introduces. My impression and analysis of the code tells me otherwise.
Special requirements (like high performance) require special solutions.
Still, that fact did not kill or diminish in any way the existence of
generic libraries.

More so, during this review I was pleasantly surprised to see more
people with similar to mine needs -- they value std::sstream-based
converter the most, i.e. functional richness even if not blindly fast.
Is "coerce" is the same league?

> There have been done plenty of conversion library comparisons by different
> people. It might be a good idea to show performance results of your solution
> comparing to the existing libraries.

There is the "Performance" section in the docs. The current design
though is different so that "convert" itself has no performance metrics.
It's all defined by the plugged-in converter. So, "convert" can perform
as fast as "coerce" :-) when coerce-based converter is plugged-in.

>> It is
>> std::tr2::optional<TypeOut> convert(TypeIn const&, Converter const&);
>> you are warming up to, right? If it is so, I am really glad to hear that.
>> I
>> am not married to it but all things considered it seems the most generic
>> and
>> flexible, functionally-complete, not too verbose... and sufficiently close
>> to lexical_cast :-) for people not to feel alienated.
>> Given the immense variability of conversion-related deployments I see this
>> interface as the only one that everyone can deploy -- exceptions? no
>> problem; delayed exceptions? easy; no exceptions but failure-condition
>> returned instead? piece of cake; can't be bothered processing the
>> failure-condition and wanna proceed with the default? coming right up;
>> want
>> to process failure but still go with the default? anything to keep the
>> user
>> happy!
>> So far, no one (to my knowledge) has come up with another interface which
>> simpler without sacrificing those mentioned important qualities (given we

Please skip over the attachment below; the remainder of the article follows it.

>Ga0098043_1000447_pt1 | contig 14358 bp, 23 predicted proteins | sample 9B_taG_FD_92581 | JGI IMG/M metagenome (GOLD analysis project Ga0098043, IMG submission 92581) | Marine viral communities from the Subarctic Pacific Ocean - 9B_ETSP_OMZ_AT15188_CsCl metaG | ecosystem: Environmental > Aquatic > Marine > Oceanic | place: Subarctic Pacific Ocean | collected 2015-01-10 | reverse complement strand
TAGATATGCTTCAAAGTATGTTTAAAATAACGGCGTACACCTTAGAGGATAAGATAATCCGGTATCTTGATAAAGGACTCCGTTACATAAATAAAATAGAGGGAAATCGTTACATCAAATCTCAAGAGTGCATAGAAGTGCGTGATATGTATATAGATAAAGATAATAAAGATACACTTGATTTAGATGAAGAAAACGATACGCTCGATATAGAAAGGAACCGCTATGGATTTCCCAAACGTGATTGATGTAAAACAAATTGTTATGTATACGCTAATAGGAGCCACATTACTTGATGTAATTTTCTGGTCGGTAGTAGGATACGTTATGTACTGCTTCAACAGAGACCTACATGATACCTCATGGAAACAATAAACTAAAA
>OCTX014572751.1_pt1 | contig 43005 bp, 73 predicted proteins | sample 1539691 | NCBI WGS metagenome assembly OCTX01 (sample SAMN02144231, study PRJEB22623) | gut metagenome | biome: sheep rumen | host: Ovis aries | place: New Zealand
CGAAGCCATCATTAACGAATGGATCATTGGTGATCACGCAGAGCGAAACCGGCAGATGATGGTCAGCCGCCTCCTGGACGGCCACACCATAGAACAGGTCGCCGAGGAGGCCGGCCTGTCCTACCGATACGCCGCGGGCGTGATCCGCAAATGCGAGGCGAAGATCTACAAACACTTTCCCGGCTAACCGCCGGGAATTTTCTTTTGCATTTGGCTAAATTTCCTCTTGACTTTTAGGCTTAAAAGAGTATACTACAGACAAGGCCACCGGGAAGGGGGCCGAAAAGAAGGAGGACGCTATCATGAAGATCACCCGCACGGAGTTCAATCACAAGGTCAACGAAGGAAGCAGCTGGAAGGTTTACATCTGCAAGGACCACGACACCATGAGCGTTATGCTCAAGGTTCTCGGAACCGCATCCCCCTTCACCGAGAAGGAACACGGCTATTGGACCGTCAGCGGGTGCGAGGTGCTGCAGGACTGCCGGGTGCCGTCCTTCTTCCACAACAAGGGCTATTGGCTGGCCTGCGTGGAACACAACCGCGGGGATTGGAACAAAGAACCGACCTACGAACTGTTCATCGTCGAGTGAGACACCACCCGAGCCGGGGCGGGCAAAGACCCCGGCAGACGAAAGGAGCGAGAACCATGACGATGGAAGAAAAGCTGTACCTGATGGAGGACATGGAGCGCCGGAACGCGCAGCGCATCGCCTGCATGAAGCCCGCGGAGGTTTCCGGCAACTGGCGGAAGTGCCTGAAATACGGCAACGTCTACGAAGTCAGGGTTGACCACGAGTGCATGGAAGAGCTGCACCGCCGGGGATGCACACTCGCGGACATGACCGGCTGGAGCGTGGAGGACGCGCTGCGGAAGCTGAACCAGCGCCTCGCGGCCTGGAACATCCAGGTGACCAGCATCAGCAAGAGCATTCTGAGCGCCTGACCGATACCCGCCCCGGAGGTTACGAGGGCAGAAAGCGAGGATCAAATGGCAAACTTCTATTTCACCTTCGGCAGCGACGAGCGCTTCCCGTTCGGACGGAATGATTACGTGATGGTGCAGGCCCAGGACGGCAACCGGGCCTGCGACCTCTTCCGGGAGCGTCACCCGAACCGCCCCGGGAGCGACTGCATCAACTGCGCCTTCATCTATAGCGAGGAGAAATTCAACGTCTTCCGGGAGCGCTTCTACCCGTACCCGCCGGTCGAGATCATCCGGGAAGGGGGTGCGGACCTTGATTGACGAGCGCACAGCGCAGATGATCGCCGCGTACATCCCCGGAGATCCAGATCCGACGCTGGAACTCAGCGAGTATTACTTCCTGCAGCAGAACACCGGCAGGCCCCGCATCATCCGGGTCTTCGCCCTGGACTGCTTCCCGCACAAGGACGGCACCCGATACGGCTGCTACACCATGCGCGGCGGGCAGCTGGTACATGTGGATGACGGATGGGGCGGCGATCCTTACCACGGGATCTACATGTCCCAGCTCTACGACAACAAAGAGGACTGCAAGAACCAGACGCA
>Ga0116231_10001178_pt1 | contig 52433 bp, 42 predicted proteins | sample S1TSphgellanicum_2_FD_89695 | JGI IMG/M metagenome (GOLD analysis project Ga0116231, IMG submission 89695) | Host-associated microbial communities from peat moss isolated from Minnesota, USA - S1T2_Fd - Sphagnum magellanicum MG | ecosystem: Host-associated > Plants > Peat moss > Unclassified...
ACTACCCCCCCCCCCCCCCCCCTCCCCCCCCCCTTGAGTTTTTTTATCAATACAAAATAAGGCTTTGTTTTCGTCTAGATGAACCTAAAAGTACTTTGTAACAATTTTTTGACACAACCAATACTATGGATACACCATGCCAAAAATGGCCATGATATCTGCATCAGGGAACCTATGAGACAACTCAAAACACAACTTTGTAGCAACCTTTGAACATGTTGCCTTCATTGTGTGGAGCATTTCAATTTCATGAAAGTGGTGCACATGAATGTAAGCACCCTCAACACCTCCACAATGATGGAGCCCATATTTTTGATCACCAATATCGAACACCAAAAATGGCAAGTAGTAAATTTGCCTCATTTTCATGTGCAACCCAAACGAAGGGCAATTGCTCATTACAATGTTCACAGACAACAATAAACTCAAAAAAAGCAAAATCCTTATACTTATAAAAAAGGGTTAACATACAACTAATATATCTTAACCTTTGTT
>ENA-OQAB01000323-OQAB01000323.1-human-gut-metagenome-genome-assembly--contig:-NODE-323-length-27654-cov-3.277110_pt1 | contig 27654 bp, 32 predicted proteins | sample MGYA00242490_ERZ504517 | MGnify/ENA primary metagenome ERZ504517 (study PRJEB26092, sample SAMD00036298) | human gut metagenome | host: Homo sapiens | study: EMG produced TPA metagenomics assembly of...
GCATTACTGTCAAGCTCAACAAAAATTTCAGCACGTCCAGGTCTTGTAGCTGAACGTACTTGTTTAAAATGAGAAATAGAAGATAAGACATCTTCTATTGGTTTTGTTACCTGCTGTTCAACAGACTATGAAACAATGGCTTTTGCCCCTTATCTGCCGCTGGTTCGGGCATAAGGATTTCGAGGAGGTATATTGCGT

>> are talking about a library-grade interface).
> See Jeroen's Coerce library for an example. It's as simple as lexical_cast
> or as complex as a full blown Spirit parser and everything in between.

I did. I do not believe it covers all deployment scenarios. I can be
wrong though. That said, I have to qualms stepping back and letting
Jeroen to bring "coerce" back to life. I'll take someone else's work any
time (with commercial-development-specifics caveats). Less work and
hassle for me. Honestly, it'll be a relief. I am already exhausted just
going through this 2 weeks review.

>>> The second is performance, with boost::coerce a lot of time was invested
>>> to
>>> prevent the interface from slowing down the conversion itself. I simply
>>> don't know how this interface will behave in that regard, when I have
>> more
>>> time I'll try some benchmarking.
>> Ah, that should not be a problem. I don't think. I actually expect the
>> convert() interface to be wiped out altogether when optimized.
> I used to think that as well. Sadly, more often than not compilers are not
> able to optimize all of it. But there is hope that they will get better over
> time. At least I would like to see numbers confirming your statement.

 From what I see it should be fairly straightforward to eliminate
"convert" api. But then again, one has to walk the walk to judge
responsibly... and I am not in optimization business.